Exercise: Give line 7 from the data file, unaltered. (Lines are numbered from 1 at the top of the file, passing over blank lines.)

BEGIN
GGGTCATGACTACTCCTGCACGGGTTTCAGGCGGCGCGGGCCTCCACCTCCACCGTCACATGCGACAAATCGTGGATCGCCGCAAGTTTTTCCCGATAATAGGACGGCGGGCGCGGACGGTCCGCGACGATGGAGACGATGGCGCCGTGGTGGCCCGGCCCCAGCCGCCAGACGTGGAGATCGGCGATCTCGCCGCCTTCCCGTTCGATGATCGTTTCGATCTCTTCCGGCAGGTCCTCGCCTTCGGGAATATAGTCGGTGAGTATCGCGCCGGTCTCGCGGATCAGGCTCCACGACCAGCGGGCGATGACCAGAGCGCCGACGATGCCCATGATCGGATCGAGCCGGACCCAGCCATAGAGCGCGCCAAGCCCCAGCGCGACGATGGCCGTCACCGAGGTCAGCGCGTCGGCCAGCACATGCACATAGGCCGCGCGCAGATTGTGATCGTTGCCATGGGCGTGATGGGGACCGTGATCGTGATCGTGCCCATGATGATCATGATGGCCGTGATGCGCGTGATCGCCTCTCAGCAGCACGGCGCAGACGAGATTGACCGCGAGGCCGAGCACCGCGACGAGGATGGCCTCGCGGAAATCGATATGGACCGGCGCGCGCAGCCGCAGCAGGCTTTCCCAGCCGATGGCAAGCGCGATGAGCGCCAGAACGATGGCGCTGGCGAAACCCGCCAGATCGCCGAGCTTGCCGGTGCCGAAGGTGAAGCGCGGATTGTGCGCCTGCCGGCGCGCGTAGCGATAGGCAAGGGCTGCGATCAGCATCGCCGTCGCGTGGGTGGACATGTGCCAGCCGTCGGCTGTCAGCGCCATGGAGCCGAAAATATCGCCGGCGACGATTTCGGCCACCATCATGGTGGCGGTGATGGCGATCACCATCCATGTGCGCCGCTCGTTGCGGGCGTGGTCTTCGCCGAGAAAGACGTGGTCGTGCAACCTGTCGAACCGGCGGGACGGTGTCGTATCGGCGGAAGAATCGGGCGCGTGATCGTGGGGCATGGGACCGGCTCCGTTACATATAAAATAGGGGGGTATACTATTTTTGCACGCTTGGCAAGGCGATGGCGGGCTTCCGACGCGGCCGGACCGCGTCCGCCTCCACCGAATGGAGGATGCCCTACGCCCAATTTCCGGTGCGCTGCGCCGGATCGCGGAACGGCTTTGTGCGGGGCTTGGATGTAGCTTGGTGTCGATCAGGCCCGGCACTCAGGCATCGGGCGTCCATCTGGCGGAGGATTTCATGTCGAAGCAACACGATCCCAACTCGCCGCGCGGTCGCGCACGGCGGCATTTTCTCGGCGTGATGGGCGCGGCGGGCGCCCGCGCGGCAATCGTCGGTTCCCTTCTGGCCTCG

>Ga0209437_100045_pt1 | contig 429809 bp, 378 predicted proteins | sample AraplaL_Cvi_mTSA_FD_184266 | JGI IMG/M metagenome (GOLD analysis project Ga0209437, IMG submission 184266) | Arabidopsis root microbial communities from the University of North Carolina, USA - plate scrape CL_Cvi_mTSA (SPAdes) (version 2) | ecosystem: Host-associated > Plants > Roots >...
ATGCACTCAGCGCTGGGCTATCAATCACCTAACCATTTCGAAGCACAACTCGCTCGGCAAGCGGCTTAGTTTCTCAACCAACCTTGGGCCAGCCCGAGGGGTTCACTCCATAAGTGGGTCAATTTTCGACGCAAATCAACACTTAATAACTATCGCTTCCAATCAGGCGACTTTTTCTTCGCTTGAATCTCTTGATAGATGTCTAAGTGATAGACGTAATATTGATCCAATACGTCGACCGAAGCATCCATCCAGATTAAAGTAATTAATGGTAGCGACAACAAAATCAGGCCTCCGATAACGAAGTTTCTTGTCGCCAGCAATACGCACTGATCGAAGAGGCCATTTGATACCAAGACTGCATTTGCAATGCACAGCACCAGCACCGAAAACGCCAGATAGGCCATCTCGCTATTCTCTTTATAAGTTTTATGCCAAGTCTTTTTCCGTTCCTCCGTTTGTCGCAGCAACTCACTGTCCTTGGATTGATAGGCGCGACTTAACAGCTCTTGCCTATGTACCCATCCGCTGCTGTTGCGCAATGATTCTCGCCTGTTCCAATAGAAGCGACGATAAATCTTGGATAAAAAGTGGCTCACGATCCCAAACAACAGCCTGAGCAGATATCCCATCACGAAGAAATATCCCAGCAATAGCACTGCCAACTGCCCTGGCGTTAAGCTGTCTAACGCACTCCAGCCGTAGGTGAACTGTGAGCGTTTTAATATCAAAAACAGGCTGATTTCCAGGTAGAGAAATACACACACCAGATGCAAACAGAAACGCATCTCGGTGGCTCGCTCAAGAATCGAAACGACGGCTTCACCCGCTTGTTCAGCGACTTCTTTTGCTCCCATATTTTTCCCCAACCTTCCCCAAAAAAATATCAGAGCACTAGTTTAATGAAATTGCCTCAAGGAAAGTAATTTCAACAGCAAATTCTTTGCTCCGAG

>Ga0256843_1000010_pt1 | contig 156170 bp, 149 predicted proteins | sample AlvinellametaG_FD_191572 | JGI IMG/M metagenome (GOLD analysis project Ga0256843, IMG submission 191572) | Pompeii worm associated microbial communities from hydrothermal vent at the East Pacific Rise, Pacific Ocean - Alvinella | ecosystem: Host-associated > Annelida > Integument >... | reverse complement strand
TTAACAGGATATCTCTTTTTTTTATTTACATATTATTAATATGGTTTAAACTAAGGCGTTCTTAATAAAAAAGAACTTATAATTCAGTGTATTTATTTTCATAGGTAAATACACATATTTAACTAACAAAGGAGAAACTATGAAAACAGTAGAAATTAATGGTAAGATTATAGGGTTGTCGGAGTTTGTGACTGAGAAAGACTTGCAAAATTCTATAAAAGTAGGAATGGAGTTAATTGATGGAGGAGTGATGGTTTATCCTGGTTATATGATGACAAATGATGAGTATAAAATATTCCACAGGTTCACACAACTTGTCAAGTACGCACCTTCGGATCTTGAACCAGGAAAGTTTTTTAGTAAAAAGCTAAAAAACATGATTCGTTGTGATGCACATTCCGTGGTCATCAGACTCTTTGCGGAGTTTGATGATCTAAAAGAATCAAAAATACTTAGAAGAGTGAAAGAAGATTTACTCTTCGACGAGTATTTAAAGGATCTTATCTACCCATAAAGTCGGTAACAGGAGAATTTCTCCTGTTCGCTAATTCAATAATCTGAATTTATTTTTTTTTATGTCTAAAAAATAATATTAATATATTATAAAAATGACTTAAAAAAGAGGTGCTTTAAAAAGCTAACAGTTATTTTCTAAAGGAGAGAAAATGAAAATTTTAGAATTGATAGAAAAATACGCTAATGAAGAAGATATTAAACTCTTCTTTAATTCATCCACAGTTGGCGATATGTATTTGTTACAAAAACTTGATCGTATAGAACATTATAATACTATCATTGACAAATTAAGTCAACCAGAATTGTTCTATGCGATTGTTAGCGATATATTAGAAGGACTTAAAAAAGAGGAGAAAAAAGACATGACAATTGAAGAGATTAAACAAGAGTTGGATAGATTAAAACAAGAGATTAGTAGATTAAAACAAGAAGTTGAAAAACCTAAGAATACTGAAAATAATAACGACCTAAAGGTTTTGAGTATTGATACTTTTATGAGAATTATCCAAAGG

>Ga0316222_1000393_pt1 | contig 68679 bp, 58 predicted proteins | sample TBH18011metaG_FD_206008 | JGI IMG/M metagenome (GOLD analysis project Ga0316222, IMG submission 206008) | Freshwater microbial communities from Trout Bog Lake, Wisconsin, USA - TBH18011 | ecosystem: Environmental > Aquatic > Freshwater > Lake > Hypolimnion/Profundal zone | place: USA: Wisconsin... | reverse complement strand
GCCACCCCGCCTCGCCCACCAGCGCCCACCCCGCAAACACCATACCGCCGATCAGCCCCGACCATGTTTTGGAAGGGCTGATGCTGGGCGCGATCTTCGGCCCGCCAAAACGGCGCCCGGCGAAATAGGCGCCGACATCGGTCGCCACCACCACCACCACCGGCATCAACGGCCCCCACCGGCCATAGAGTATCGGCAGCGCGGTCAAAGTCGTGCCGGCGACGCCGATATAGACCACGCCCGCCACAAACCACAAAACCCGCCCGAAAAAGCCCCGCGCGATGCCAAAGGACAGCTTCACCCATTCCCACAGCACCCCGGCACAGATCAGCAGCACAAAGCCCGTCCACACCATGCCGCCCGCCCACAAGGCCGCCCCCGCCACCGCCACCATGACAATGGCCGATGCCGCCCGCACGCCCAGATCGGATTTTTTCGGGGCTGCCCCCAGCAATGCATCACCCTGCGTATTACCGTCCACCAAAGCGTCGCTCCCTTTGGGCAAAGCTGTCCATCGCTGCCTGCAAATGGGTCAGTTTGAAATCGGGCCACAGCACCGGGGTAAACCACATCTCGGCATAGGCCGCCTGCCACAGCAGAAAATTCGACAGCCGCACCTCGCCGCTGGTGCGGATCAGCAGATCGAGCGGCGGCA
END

GCCACCCCGCCTCGCCCACCAGCGCCCACCCCGCAAACACCATACCGCCGATCAGCCCCGACCATGTTTTGGAAGGGCTGATGCTGGGCGCGATCTTCGGCCCGCCAAAACGGCGCCCGGCGAAATAGGCGCCGACATCGGTCGCCACCACCACCACCACCGGCATCAACGGCCCCCACCGGCCATAGAGTATCGGCAGCGCGGTCAAAGTCGTGCCGGCGACGCCGATATAGACCACGCCCGCCACAAACCACAAAACCCGCCCGAAAAAGCCCCGCGCGATGCCAAAGGACAGCTTCACCCATTCCCACAGCACCCCGGCACAGATCAGCAGCACAAAGCCCGTCCACACCATGCCGCCCGCCCACAAGGCCGCCCCCGCCACCGCCACCATGACAATGGCCGATGCCGCCCGCACGCCCAGATCGGATTTTTTCGGGGCTGCCCCCAGCAATGCATCACCCTGCGTATTACCGTCCACCAAAGCGTCGCTCCCTTTGGGCAAAGCTGTCCATCGCTGCCTGCAAATGGGTCAGTTTGAAATCGGGCCACAGCACCGGGGTAAACCACATCTCGGCATAGGCCGCCTGCCACAGCAGAAAATTCGACAGCCGCACCTCGCCGCTGGTGCGGATCAGCAGATCGAGCGGCGGCA